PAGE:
General Mills has been around for over 150 years, but it’s not focused on the past these days. Restaurant closures and shelter-in-place orders during the pandemic have led to a boost in sales and new customers for packaged-food manufacturers. The industry’s present challenge: how to keep them.
In conversation with Adweek’s Chris Ariens at this year’s virtual Brandweek event, General Mills chief brand officer of North America Brad Hiranaga described what steps the company behind Cheerios, Pillsbury and Nature Valley is taking today to better prepare for tomorrow’s consumer. As Hiranaga put it: “Marketers create markets. That’s your job.”
The idea that we’re all in this together has become a lot less theoretical during the pandemic. Hiranaga believes marketers should lean into this moment to make their messages both more authentic and relevant.
“With everybody experiencing Covid simultaneously, I feel like we’re all a lot more conscious about the issues and the challenges that we’re going through,” said Hiranaga, noting loneliness, financial hardship or questions about cooking as examples. “It’s making us better at crafting marketing for people that is going to be useful.”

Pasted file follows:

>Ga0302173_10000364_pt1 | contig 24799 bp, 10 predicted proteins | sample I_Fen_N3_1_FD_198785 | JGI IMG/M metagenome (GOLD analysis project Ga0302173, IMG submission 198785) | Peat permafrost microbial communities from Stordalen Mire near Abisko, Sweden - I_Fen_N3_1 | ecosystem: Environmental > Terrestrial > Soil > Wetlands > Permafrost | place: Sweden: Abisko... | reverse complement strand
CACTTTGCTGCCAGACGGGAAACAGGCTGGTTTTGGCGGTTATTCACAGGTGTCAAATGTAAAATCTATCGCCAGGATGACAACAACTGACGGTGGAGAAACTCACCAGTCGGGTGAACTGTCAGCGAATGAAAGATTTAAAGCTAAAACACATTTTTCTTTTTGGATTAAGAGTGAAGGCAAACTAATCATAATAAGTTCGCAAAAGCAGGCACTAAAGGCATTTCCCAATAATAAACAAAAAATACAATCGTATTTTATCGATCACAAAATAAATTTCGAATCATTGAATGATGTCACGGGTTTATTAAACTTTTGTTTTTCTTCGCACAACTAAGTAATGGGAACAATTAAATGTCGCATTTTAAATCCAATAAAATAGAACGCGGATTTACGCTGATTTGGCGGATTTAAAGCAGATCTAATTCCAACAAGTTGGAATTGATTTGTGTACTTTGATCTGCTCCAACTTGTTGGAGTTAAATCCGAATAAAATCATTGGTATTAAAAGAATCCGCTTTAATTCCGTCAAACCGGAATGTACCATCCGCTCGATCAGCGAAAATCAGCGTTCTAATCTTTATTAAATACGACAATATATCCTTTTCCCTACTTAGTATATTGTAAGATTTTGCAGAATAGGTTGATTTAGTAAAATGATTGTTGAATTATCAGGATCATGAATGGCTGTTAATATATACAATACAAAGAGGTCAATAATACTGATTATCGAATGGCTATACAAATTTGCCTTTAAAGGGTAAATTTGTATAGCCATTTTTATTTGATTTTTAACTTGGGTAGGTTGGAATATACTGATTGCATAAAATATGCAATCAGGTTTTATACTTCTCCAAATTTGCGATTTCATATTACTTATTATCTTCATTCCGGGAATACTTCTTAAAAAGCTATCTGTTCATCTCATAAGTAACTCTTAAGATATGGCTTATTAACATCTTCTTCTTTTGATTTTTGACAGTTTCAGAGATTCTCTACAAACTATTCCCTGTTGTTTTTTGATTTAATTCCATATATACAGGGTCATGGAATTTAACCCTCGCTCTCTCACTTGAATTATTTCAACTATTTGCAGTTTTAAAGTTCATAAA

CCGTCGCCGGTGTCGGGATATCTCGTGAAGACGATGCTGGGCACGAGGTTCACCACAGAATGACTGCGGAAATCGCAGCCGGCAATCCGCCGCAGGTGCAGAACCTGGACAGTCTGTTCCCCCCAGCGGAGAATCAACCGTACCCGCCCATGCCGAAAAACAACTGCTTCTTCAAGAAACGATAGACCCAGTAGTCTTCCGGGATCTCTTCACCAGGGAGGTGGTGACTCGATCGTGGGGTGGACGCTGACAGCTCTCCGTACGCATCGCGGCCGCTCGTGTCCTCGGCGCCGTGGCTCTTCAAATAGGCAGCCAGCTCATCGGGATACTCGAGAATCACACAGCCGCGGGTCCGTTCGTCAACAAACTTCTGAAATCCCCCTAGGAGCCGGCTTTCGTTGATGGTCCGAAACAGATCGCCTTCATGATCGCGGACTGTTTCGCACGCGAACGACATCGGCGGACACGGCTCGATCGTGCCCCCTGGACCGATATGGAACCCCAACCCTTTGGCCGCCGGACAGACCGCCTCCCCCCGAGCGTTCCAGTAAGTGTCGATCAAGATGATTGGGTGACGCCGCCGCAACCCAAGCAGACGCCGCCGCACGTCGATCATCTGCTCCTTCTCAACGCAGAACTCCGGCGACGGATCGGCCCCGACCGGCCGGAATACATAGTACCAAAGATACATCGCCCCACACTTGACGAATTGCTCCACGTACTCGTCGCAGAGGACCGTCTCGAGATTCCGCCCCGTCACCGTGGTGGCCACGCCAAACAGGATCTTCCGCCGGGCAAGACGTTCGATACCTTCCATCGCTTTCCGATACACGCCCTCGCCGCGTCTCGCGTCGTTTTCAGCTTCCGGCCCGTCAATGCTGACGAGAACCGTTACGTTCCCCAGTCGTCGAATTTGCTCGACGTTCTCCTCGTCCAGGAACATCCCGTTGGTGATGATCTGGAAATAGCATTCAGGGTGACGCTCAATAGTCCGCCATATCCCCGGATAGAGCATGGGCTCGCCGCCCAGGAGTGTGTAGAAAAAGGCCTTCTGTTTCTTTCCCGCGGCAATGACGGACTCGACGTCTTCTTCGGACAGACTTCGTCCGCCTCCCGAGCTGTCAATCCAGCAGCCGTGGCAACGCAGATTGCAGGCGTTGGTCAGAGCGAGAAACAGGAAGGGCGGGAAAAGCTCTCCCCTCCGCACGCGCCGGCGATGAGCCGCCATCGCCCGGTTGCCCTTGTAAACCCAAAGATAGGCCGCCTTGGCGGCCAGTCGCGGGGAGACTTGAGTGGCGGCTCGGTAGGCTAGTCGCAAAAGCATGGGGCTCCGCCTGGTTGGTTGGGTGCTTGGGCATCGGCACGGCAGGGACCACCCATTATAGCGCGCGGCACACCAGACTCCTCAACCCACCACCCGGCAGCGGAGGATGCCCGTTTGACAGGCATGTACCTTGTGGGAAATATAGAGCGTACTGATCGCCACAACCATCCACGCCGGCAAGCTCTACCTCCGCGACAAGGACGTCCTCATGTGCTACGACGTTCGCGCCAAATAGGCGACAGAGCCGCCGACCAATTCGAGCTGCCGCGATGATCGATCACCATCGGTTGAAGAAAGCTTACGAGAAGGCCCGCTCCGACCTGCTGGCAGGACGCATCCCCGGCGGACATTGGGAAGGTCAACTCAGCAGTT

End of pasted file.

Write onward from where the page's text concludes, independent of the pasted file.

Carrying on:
To Hiranaga, though, being in tune with what’s happening is just the first part of how marketers can help grow their companies.
“Being aware of culture isn’t good enough,” he said. “How are we helping create culture and build on culture and being a participant in it?”
All brands, said Hiranaga, are set up to solve problems. With supply chains under stress and restaurants operating at limited capacities, General Mills’ mission has shifted only slightly: Instead of providing food people want, its goal is to manufacture food people need.
To this end, General Mills has developed a program to produce $5 million worth of cereal, waffles and granola bars to donate to Feeding America’s network of food banks.
Aware that plenty of people are preparing meals at home these days, perhaps for the first time ever, the company’s Betty Crocker brand has also published simple and affordable recipes aimed at beginners.
“The newest brands and businesses and entrepreneurs are problem-obsessed,” Hiranaga said. “As marketers, especially in these big legacy core brands and businesses, how do we become problem-obsessed?”
Hiranaga believes that, ultimately, doing good is good for business.
For example, following the killing of George Floyd in Minneapolis, where General Mills is based, the company ran a Wheaties spot featuring Serena Williams during the BET Awards in late June. Instead of focusing on the breakfast cereal, the ad spotlighted Williams’ work with the Equal Justice Institute, a nonprofit dedicated to assisting wrongly convicted prisoners.
Good intentions, however, don’t always go as planned.
When General Mills’ fruit snack brand Gushers tweeted a message of solidarity with the Black community without any accompanying action, the post was met with confusion and ridicule from some members of the public.
“We kind of screwed that up a bit,” admitted Hiranaga. “We had a plan, but we weren’t able to tell the plan before we rushed in.”